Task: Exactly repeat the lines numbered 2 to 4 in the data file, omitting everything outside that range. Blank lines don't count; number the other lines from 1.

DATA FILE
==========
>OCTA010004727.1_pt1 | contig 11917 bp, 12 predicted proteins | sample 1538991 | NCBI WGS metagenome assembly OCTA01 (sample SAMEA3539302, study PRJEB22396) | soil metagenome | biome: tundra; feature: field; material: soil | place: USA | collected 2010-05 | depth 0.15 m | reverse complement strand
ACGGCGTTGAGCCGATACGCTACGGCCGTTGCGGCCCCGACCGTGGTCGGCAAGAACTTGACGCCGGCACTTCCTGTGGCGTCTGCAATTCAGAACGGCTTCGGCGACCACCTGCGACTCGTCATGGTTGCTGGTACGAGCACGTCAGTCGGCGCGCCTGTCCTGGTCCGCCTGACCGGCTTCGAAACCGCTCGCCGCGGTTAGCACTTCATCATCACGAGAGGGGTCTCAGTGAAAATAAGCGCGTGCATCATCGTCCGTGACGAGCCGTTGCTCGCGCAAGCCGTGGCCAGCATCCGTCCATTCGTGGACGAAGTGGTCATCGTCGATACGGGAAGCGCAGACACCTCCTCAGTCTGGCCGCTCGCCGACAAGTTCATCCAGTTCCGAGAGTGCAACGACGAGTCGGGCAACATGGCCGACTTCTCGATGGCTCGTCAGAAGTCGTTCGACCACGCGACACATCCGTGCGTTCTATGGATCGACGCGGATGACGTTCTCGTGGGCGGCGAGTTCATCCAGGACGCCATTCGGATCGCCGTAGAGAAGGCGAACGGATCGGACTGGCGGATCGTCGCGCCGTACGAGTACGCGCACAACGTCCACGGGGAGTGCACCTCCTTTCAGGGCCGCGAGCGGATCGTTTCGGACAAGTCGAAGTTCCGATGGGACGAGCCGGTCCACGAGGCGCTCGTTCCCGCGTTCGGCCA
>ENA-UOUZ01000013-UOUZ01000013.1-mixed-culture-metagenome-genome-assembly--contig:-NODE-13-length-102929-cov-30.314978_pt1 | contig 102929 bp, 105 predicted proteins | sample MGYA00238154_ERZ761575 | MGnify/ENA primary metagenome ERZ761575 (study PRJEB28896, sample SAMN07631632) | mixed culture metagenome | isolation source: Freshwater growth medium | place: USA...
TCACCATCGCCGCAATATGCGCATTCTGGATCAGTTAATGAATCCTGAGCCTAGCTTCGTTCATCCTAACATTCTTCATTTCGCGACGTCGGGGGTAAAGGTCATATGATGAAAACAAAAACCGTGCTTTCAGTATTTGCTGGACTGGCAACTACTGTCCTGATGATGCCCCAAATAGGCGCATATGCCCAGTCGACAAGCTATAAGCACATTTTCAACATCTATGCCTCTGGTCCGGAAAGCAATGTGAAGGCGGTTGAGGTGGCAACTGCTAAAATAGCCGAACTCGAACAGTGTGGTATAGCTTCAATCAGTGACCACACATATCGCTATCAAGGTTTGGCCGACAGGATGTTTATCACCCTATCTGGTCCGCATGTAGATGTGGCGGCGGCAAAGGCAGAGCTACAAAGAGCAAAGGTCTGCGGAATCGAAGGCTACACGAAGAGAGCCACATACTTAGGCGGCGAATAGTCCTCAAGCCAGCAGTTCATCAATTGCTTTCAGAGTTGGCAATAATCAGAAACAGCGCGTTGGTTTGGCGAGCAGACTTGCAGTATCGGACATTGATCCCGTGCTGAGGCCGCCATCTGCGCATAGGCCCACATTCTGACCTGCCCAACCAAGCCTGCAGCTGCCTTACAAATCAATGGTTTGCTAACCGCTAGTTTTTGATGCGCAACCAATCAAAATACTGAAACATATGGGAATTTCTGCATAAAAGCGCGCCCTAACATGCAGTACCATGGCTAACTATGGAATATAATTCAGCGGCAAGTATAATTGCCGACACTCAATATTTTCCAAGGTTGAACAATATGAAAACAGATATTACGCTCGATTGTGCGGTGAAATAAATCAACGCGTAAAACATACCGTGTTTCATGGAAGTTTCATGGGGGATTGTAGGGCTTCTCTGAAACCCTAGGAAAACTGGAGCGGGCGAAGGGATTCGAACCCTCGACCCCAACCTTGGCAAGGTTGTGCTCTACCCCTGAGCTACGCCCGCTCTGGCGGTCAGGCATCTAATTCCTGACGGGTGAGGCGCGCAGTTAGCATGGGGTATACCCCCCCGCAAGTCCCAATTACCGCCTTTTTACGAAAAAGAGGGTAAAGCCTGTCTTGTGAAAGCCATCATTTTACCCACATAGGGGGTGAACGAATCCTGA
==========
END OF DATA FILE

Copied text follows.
ACGGCGTTGAGCCGATACGCTACGGCCGTTGCGGCCCCGACCGTGGTCGGCAAGAACTTGACGCCGGCACTTCCTGTGGCGTCTGCAATTCAGAACGGCTTCGGCGACCACCTGCGACTCGTCATGGTTGCTGGTACGAGCACGTCAGTCGGCGCGCCTGTCCTGGTCCGCCTGACCGGCTTCGAAACCGCTCGCCGCGGTTAGCACTTCATCATCACGAGAGGGGTCTCAGTGAAAATAAGCGCGTGCATCATCGTCCGTGACGAGCCGTTGCTCGCGCAAGCCGTGGCCAGCATCCGTCCATTCGTGGACGAAGTGGTCATCGTCGATACGGGAAGCGCAGACACCTCCTCAGTCTGGCCGCTCGCCGACAAGTTCATCCAGTTCCGAGAGTGCAACGACGAGTCGGGCAACATGGCCGACTTCTCGATGGCTCGTCAGAAGTCGTTCGACCACGCGACACATCCGTGCGTTCTATGGATCGACGCGGATGACGTTCTCGTGGGCGGCGAGTTCATCCAGGACGCCATTCGGATCGCCGTAGAGAAGGCGAACGGATCGGACTGGCGGATCGTCGCGCCGTACGAGTACGCGCACAACGTCCACGGGGAGTGCACCTCCTTTCAGGGCCGCGAGCGGATCGTTTCGGACAAGTCGAAGTTCCGATGGGACGAGCCGGTCCACGAGGCGCTCGTTCCCGCGTTCGGCCA
>ENA-UOUZ01000013-UOUZ01000013.1-mixed-culture-metagenome-genome-assembly--contig:-NODE-13-length-102929-cov-30.314978_pt1 | contig 102929 bp, 105 predicted proteins | sample MGYA00238154_ERZ761575 | MGnify/ENA primary metagenome ERZ761575 (study PRJEB28896, sample SAMN07631632) | mixed culture metagenome | isolation source: Freshwater growth medium | place: USA...
TCACCATCGCCGCAATATGCGCATTCTGGATCAGTTAATGAATCCTGAGCCTAGCTTCGTTCATCCTAACATTCTTCATTTCGCGACGTCGGGGGTAAAGGTCATATGATGAAAACAAAAACCGTGCTTTCAGTATTTGCTGGACTGGCAACTACTGTCCTGATGATGCCCCAAATAGGCGCATATGCCCAGTCGACAAGCTATAAGCACATTTTCAACATCTATGCCTCTGGTCCGGAAAGCAATGTGAAGGCGGTTGAGGTGGCAACTGCTAAAATAGCCGAACTCGAACAGTGTGGTATAGCTTCAATCAGTGACCACACATATCGCTATCAAGGTTTGGCCGACAGGATGTTTATCACCCTATCTGGTCCGCATGTAGATGTGGCGGCGGCAAAGGCAGAGCTACAAAGAGCAAAGGTCTGCGGAATCGAAGGCTACACGAAGAGAGCCACATACTTAGGCGGCGAATAGTCCTCAAGCCAGCAGTTCATCAATTGCTTTCAGAGTTGGCAATAATCAGAAACAGCGCGTTGGTTTGGCGAGCAGACTTGCAGTATCGGACATTGATCCCGTGCTGAGGCCGCCATCTGCGCATAGGCCCACATTCTGACCTGCCCAACCAAGCCTGCAGCTGCCTTACAAATCAATGGTTTGCTAACCGCTAGTTTTTGATGCGCAACCAATCAAAATACTGAAACATATGGGAATTTCTGCATAAAAGCGCGCCCTAACATGCAGTACCATGGCTAACTATGGAATATAATTCAGCGGCAAGTATAATTGCCGACACTCAATATTTTCCAAGGTTGAACAATATGAAAACAGATATTACGCTCGATTGTGCGGTGAAATAAATCAACGCGTAAAACATACCGTGTTTCATGGAAGTTTCATGGGGGATTGTAGGGCTTCTCTGAAACCCTAGGAAAACTGGAGCGGGCGAAGGGATTCGAACCCTCGACCCCAACCTTGGCAAGGTTGTGCTCTACCCCTGAGCTACGCCCGCTCTGGCGGTCAGGCATCTAATTCCTGACGGGTGAGGCGCGCAGTTAGCATGGGGTATACCCCCCCGCAAGTCCCAATTACCGCCTTTTTACGAAAAAGAGGGTAAAGCCTGTCTTGTGAAAGCCATCATTTTACCCACATAGGGGGTGAACGAATCCTGA